On the other hand, Singtel recorded an impressive 3Q performance, with net profit up 4% for the quarter at S$994 million. Pre-tax contributions from regional mobile associates grew 2% to S$660 million. Indeed, being a regional player, Singtel traditionally derived most of its profits for mobile communications from regional associates than the Singapore market. Interestingly, profits from Singapore consumers actually increased 6% in 3Q to $185 million. However, its Australia and regional mobile associates contributed even more to its coffers – $594 million and $660 million respectively.
I have previously written an analysis on Singtel. Readers may check out the report here.
Unlike Starhub and M1, Singtel’s strategy has always being penetrating large markets with significant economic fundamentals (young work force with earning abilities). Thus, Singtel derived the bulk of its revenue from overseas consumers like Australia, India, Indonesia, Philippines and Thailand instead of Singapore.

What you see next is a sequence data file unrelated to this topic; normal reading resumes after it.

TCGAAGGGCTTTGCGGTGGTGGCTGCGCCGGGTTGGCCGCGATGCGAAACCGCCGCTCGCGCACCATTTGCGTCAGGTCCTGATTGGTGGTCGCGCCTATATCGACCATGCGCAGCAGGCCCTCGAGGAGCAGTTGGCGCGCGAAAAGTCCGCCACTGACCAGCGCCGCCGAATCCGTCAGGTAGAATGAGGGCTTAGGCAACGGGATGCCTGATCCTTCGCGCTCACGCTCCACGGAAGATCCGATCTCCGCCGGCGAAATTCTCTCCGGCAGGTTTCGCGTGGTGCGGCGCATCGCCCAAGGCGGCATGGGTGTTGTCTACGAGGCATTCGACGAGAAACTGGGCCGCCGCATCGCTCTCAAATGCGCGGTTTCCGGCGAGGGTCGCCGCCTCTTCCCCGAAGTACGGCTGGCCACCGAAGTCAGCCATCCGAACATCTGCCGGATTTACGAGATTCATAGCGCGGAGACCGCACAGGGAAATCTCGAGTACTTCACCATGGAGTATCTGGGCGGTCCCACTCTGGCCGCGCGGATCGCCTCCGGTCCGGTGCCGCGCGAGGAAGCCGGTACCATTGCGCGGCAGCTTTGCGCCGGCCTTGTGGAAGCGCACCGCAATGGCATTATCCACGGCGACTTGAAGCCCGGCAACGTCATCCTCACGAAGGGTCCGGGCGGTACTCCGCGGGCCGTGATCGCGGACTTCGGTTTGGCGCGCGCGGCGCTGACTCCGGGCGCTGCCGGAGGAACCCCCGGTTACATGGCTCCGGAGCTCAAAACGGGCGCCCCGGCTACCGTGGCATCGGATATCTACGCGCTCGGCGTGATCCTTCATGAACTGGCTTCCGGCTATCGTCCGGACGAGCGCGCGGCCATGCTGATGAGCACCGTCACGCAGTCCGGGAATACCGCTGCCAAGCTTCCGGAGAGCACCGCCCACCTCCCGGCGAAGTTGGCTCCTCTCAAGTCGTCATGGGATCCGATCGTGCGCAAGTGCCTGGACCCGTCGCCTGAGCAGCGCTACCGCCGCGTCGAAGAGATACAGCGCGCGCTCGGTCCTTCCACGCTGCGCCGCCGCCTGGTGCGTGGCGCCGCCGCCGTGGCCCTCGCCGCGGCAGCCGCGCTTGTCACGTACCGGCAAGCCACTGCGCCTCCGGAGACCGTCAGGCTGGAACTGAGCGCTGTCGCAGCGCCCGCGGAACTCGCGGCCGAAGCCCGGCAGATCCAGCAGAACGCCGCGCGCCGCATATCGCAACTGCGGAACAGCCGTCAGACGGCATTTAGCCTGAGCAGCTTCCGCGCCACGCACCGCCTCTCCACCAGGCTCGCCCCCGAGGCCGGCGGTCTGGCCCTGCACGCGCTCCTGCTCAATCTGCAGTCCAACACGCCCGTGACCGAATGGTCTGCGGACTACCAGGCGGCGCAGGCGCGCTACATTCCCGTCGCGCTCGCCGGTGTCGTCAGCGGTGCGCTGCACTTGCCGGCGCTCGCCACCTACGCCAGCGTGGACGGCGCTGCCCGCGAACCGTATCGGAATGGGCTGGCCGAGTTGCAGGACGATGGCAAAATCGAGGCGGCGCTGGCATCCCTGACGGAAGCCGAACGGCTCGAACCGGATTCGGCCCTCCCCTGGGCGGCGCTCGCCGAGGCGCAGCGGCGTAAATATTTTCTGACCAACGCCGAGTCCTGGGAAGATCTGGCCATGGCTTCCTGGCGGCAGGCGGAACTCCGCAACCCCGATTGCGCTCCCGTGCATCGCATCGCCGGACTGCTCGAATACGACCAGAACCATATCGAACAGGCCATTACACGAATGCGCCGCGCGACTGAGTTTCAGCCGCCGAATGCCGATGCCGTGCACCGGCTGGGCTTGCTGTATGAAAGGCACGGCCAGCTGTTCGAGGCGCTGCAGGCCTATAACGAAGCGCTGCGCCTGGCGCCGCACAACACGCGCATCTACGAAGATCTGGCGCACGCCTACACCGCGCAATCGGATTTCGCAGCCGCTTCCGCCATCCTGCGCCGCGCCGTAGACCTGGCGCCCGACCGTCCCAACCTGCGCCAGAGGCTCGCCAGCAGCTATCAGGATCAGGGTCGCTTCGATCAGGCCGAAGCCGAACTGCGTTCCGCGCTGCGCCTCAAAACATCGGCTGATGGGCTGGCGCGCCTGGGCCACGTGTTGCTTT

Typically, Singtel only invest in overseas companies that allow the group to scale and dominate market position. Among the associates, strong performance from Telkomsel powered associates’ pre-tax contributions with pre-tax profits up 31% on the back of robust growth across data and digital businesses. Being a regional player with diversified revenue sources from different segments, Singtel share price has been mighty resilient in the face of current economy headwind.
I continue to like Singtel’s free cash flow for 9MFY17, which increased to $2,291 million, an increase of 12% as compared to last year. The free cash flow has dropped below the $3 billion level mark since last year as a result of investment in the cyber security business, e.g. Trustwave Inc. This is a healthy development because I don’t believe in hoarding cash. In acquiring cyber security businesses, Singtel is building for the future. Return on Equity (ROE) is fairly stable for the past 5 years, hovering at 15 to 16%.